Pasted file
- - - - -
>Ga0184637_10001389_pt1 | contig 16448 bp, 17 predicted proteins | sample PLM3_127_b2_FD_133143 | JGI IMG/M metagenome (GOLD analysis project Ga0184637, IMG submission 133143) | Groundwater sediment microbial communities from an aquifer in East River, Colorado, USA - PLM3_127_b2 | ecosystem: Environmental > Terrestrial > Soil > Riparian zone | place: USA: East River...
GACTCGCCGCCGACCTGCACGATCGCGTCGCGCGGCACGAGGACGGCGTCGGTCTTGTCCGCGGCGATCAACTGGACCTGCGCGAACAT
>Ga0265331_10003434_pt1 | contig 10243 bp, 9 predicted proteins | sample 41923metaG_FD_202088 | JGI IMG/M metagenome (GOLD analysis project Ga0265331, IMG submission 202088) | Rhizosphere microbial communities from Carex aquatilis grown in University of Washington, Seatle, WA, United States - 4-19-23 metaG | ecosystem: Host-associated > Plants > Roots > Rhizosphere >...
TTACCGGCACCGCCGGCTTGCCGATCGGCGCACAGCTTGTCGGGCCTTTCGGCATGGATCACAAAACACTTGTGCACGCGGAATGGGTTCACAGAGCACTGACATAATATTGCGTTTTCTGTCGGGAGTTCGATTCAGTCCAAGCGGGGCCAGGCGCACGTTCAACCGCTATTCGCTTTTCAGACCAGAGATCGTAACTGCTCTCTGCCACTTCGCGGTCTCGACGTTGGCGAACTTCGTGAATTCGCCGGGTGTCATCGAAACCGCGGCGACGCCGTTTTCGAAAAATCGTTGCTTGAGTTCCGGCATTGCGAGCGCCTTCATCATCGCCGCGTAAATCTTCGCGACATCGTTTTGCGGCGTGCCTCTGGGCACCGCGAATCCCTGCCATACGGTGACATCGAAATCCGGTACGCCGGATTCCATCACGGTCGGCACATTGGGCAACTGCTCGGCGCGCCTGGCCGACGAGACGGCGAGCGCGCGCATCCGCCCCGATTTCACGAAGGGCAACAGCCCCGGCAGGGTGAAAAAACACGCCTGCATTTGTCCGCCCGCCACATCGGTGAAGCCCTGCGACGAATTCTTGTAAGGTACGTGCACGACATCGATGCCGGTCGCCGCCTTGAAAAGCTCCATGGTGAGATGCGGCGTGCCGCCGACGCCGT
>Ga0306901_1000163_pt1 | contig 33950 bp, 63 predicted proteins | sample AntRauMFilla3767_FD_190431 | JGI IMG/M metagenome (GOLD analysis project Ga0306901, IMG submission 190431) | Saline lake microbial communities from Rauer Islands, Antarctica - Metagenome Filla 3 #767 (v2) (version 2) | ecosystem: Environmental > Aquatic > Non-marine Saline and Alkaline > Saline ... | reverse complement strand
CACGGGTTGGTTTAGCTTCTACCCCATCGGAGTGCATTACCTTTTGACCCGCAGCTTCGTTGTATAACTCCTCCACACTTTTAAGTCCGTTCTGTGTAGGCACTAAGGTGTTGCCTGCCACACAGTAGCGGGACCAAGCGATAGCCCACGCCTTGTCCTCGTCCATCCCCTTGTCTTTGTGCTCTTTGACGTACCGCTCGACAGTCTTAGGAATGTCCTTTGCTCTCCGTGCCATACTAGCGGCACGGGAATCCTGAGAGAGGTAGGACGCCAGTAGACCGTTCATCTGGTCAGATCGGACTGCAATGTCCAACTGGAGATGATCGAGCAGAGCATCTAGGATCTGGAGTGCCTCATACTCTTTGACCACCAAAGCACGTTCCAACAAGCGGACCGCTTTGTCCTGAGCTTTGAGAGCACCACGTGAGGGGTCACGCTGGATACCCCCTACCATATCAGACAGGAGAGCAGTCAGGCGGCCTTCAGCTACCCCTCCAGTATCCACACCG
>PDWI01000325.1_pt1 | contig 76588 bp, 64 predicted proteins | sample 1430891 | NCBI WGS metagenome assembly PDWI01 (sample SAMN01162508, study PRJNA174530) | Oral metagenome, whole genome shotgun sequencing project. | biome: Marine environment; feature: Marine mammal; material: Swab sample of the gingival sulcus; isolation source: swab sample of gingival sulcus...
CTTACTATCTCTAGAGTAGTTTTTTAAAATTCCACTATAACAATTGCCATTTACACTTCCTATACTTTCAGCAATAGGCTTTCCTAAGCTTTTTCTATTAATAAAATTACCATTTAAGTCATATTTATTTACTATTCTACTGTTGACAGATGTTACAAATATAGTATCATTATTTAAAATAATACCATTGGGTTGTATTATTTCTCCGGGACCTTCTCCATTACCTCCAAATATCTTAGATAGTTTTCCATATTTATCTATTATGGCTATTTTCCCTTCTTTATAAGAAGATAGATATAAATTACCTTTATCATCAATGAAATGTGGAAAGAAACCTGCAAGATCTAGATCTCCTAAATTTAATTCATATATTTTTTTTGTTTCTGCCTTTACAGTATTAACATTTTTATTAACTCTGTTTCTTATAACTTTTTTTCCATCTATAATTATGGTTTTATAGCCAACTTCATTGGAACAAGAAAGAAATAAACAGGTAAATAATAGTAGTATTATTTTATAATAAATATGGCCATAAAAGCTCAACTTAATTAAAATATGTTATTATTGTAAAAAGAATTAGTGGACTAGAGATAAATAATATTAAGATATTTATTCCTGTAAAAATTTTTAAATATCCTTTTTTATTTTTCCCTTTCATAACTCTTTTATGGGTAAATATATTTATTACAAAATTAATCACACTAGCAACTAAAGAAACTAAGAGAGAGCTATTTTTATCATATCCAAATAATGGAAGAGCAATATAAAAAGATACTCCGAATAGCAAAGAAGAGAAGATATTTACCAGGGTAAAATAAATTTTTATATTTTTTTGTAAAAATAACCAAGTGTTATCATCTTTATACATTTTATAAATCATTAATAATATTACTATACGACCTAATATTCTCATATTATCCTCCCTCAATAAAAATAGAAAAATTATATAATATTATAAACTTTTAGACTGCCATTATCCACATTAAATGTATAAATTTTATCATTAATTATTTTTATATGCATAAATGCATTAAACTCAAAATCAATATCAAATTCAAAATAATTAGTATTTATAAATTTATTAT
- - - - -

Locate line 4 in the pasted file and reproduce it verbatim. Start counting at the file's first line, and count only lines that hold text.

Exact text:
TTACCGGCACCGCCGGCTTGCCGATCGGCGCACAGCTTGTCGGGCCTTTCGGCATGGATCACAAAACACTTGTGCACGCGGAATGGGTTCACAGAGCACTGACATAATATTGCGTTTTCTGTCGGGAGTTCGATTCAGTCCAAGCGGGGCCAGGCGCACGTTCAACCGCTATTCGCTTTTCAGACCAGAGATCGTAACTGCTCTCTGCCACTTCGCGGTCTCGACGTTGGCGAACTTCGTGAATTCGCCGGGTGTCATCGAAACCGCGGCGACGCCGTTTTCGAAAAATCGTTGCTTGAGTTCCGGCATTGCGAGCGCCTTCATCATCGCCGCGTAAATCTTCGCGACATCGTTTTGCGGCGTGCCTCTGGGCACCGCGAATCCCTGCCATACGGTGACATCGAAATCCGGTACGCCGGATTCCATCACGGTCGGCACATTGGGCAACTGCTCGGCGCGCCTGGCCGACGAGACGGCGAGCGCGCGCATCCGCCCCGATTTCACGAAGGGCAACAGCCCCGGCAGGGTGAAAAAACACGCCTGCATTTGTCCGCCCGCCACATCGGTGAAGCCCTGCGACGAATTCTTGTAAGGTACGTGCACGACATCGATGCCGGTCGCCGCCTTGAAAAGCTCCATGGTGAGATGCGGCGTGCCGCCGACGCCGT